Something for the Weekend



I wonder if bands like The Knack are sick to death of their big hit and wish people would play one of their other songs for a change. Or are they just grateful for the money it probably still brings them?

This was their only hit in the UK and they were derided by the rock press as retro rockers cynically jumping on the “New Wave” bandwagon by putting on skinny ties. That may or not have been true but this was a cracking single and this is a great performance of it.

Something for The Weekend



Blisteringly good this. One of my favourite singles of the Punk/New Wave era (though Graham Parker was neither of those things really) and probably doesn’t get the notice it deserves.

Something for the Weekend



Never thought I’d use the words “Toto” and “rocks” in the same sentence but this really does.

I bought this single when it came out in 1978, I know I probably should have been buying something by The Clash instead but we can’t all be so hip in our early teens.

Something for the Weekend



Another surprising bit of trivia I just discovered is that Marc Bolan plays guitar on the studio version of this.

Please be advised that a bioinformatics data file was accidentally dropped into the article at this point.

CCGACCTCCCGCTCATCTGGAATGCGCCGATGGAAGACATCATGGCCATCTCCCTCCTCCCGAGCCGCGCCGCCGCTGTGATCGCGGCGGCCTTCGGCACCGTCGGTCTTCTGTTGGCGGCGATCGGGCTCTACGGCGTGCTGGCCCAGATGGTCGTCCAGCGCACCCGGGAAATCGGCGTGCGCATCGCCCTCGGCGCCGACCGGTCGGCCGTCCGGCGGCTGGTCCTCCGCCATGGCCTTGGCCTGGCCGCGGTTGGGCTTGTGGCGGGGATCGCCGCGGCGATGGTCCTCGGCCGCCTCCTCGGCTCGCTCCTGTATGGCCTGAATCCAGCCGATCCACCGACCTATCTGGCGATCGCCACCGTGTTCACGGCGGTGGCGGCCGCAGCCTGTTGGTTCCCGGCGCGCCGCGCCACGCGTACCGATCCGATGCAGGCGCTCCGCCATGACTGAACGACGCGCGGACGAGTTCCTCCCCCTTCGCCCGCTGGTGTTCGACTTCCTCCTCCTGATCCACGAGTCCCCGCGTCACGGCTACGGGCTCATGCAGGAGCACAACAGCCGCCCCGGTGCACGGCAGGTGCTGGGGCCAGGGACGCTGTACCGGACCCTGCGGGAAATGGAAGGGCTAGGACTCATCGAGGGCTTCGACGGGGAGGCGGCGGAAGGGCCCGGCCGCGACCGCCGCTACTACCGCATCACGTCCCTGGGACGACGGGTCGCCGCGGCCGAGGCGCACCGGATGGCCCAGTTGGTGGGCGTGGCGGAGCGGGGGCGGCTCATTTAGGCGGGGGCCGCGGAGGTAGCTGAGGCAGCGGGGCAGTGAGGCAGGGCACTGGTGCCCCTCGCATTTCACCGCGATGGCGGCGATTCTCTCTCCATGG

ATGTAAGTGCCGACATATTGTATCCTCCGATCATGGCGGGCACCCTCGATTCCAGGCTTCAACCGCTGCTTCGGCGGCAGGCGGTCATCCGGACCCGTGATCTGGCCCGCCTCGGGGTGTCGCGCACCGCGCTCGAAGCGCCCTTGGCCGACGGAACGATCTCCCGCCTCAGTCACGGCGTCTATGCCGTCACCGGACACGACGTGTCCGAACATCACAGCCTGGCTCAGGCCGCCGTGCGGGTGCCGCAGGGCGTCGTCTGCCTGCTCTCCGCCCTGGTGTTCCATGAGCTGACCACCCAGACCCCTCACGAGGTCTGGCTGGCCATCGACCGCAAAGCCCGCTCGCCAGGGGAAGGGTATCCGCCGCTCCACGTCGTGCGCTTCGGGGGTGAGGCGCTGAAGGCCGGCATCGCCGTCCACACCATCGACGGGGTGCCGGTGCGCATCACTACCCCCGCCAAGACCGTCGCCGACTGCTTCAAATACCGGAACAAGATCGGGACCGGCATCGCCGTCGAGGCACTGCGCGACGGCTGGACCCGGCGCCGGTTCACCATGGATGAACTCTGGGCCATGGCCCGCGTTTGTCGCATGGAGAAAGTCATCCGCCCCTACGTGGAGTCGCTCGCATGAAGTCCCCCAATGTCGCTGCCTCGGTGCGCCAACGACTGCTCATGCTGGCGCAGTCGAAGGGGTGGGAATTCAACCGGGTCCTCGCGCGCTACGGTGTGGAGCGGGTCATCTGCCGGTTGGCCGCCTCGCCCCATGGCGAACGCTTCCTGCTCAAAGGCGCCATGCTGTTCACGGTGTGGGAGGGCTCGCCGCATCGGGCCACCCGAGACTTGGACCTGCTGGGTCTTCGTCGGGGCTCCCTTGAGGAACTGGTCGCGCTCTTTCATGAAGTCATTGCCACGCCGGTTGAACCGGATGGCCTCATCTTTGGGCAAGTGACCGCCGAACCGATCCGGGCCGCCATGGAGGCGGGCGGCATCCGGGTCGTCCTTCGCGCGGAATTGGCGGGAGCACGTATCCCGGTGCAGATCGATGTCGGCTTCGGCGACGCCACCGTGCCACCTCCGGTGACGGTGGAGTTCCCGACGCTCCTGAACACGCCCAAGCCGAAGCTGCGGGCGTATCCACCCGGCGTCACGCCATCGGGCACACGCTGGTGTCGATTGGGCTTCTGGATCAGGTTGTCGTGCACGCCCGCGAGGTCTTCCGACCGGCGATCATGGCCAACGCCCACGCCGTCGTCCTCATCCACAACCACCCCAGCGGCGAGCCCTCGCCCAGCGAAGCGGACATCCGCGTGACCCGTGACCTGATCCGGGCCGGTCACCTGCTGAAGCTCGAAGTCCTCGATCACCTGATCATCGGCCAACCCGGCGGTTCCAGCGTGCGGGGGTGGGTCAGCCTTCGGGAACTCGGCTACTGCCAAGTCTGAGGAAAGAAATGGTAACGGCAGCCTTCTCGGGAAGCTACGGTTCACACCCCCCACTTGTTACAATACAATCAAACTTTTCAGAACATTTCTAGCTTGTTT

I always loved this big riff monster. ELO were heavier in their early days. They also wore more capes.

Something for the Weekend



Controversial though they still were when they became famous, this early live footage makes you realize Frankie actually toned their act down.

I Love Your Live Action


I saw Wolf Alice again last week, that’s the second time this year. Don’t think I’ve seen the same band twice in one year since my early 20s, next I’ll be putting their posters on my bedroom wall and taping their live sessions off the radio. The kids still do that, right?

In the five months since the previous gig the London foursome have put out an album and done a shitload of touring, and as a result seem to be gaining an audience here in the States. Back in March I saw them in a small room in front of about 100 people, but this time the space was bigger and packed with, I guess, about 500 punters — not exactly a football stadium crowd but the vibe was very different too. Instead of merely curious onlookers, most of the crowd seemed to be partisan fans judging by the way they cheered and sang along to the songs. Nice to see that the band’s old-fashioned graft is paying off – as long as they don’t get too big, I don’t actually want to see them in a football stadium.

Having a bigger, enthusiastic crowd really helped the performance and they were even better than the first time. Good though they are at more gentle songs like “Swallowtail” (which they played live for the first time in the States), it’s on big riff monsters like “You’re A Germ” that they can really blow the roof off. If I was the sort of person who used the word “rock” as a verb I would do so. I left with the kind of happily satisfied buzz you only get from booze, sex, and great concerts.

Here’s some dodgy-quality video what I shot myself. I don’t think Jonathan Demme has anything to worry about.

What’s it all about?

The sentimental musings of an ageing expat in words, music, and pictures. Mp3 files are up for a limited time so drink them while they're hot. Contact me: lee at londonlee dot com